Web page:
|Publication number||US5746322 A|
|Application number||US 08/674,398|
|Publication date||May 5, 1998|
|Filing date||Jul 2, 1996|
|Priority date||Jul 2, 1996|
|Also published as||CA2206981A1, CA2206981C, DE69714152D1, DE69714152T2, EP0815956A2, EP0815956A3, EP0815956B1|
|Publication number||08674398, 674398, US 5746322 A, US 5746322A, US-A-5746322, US5746322 A, US5746322A|
|Inventors||Andrew T. LaVeine, Stanley L. Humiston|
|Original Assignee||Action Equipment Co., Inc.|
|Export Citation||BiBTeX, EndNote, RefMan|
|Patent Citations (4), Referenced by (29), Classifications (8), Legal Events (6)|
|External Links: USPTO, USPTO Assignment, Espacenet|
The following invention relates to a vibratory screening conveyor and in particular to such a conveyor employing a finger screen for separating materials according to size.
Vibratory screen conveyors that classify material according to size are well known in the art. For example, a vibratory finger screen conveyor of this general type is shown in U.S. Pat. No. 5,108,589 entitled MATERIAL SEPARATING APPARATUS. Vibratory screens of this type have sizing screens comprising fingers extending from crosspieces or plates which are arranged adjacent to one another to form a sizing screen. There are diverging gaps between the fingers to allow sized material to drop through the screen. Generally, the fingers of one finger plate are oriented so that they point toward the gaps of the next adjacent finger plate thus presenting a staggered pattern. The finger plates are attached to side plates mounted within a vibrating frame having sides that form a pan or trough. The trough is usually supported by heavy springs on a base frame, and a motor is attached to the spring loaded frame to make the frame vibrate. Under the effect of the vibration, material deposited at an input end flows across the finger screen to an output end. Because the trough vibrates, undersized particles of materials or product fall through the gaps between the adjacent fingers into collection areas below the screens. Larger material is carried to the output end.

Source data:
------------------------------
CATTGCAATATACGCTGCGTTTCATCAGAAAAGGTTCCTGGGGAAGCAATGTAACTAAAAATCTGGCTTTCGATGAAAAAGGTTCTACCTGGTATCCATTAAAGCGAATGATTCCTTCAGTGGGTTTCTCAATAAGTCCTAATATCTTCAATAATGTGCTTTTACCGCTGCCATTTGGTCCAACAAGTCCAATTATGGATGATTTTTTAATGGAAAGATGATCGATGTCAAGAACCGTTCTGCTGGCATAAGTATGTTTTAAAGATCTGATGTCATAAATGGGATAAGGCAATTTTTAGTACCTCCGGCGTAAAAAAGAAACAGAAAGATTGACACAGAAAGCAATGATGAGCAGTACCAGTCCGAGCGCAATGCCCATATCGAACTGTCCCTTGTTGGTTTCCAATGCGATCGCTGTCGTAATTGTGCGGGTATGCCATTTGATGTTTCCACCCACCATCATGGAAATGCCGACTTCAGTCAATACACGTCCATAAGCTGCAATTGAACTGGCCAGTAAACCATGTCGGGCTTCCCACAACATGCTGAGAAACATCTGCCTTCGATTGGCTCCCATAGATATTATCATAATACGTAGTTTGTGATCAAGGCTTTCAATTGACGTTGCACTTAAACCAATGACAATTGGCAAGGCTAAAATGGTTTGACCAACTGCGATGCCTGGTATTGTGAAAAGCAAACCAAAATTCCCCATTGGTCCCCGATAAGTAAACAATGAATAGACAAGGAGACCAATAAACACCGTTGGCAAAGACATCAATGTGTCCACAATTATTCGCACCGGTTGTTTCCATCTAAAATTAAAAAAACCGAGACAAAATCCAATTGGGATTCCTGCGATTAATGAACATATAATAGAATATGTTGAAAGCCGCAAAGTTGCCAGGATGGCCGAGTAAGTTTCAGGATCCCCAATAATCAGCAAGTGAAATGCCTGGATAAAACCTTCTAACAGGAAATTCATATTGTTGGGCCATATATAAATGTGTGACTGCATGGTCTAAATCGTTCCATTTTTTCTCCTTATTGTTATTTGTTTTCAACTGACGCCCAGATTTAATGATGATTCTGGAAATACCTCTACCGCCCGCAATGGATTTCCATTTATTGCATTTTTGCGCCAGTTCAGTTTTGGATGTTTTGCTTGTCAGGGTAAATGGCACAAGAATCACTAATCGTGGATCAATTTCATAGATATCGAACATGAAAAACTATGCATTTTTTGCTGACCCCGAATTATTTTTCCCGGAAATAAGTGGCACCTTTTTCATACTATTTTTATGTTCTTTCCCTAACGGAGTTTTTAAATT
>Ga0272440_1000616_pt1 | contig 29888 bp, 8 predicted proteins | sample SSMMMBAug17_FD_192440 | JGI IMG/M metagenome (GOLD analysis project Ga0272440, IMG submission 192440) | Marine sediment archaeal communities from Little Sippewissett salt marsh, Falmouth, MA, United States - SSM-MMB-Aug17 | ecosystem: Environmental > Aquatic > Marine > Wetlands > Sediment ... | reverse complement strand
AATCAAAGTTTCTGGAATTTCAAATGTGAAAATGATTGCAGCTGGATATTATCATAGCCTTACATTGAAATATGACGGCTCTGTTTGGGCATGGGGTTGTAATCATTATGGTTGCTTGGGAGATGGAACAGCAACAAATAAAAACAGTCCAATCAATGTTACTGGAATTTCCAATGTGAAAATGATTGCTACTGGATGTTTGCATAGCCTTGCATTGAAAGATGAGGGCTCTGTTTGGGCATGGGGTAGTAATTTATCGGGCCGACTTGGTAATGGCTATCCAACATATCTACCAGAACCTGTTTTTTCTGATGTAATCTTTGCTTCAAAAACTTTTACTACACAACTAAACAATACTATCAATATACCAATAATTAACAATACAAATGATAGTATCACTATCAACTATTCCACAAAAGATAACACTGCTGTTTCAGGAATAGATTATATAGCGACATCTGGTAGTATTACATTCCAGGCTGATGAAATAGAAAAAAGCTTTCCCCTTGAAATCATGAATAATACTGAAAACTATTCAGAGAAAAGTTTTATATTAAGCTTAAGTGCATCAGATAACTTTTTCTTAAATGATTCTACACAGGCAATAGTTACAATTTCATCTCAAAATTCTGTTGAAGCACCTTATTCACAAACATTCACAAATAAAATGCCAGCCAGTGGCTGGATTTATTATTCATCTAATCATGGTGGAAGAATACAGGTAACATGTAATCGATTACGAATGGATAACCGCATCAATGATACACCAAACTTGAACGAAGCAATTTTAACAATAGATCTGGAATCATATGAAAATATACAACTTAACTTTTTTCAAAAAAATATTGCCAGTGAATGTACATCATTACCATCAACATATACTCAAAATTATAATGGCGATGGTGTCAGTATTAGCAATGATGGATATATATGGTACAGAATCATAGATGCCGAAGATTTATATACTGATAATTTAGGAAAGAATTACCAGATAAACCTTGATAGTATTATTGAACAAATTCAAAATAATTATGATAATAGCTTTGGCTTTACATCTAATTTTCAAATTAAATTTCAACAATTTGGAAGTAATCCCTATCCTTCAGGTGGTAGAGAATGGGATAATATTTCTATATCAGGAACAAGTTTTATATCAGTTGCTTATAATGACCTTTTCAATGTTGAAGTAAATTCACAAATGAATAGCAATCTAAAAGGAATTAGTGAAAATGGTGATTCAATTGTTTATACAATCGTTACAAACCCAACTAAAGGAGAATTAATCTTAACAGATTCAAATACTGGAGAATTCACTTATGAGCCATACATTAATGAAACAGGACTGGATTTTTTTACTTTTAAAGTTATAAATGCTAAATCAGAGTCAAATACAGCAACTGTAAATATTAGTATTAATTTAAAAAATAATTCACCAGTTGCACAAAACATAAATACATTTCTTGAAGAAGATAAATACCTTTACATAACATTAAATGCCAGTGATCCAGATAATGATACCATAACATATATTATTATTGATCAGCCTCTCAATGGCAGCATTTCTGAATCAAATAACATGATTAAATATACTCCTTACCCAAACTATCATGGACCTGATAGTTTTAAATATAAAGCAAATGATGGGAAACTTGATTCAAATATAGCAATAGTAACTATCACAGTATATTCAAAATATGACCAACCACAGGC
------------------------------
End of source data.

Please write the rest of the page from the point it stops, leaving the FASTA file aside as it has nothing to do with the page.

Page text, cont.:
A frequent use of such conveyor screens is in connection with material which must be reduced in size to a required particle size. Material is deposited from a size reduction machine into the input end of the conveyor. As the material passes across the finger screen, undersized material drops through the gaps into collection areas below while oversized material may be recycled through the size reduction machine. An example of such material is tires. Old tires are recycled, but recycling operations require that the tires be shredded to a predetermined particle size. Many such tires are passenger car or truck tires and have embedded steel or bead wire. These wires may become exposed as the tires are sent through the shredder.
Prior art conveyor screens such as that shown in the Sherman '589 patent cited above, have difficulty sorting such material. The fingers of each finger screen are thin in the vertical dimension, and have a vertical spacing above the next adjacent finger plate. Material can therefore lodge in the space under the fingers. Shreds of tires partially enter gaps between fingers but then move laterally while conveying in a forward direction. This material becomes stuck between the underside of a finger and the next forward finger plate. A number of such pieces of material hanging up on the finger screen can block other pieces from falling through the screen. This phenomenon in turn creates a bed of plugged and non-moving material along the surface of the finger screen that causes other smaller material to "surf" along the top of the finger screen and fail to fall through the openings to the collection areas below. Screen efficiency is thus decreased because openings are plugged. In addition, lateral movement of oversized pieces can result in misclassification because such pieces may first become lodged under the fingers, but then fall into collection areas below.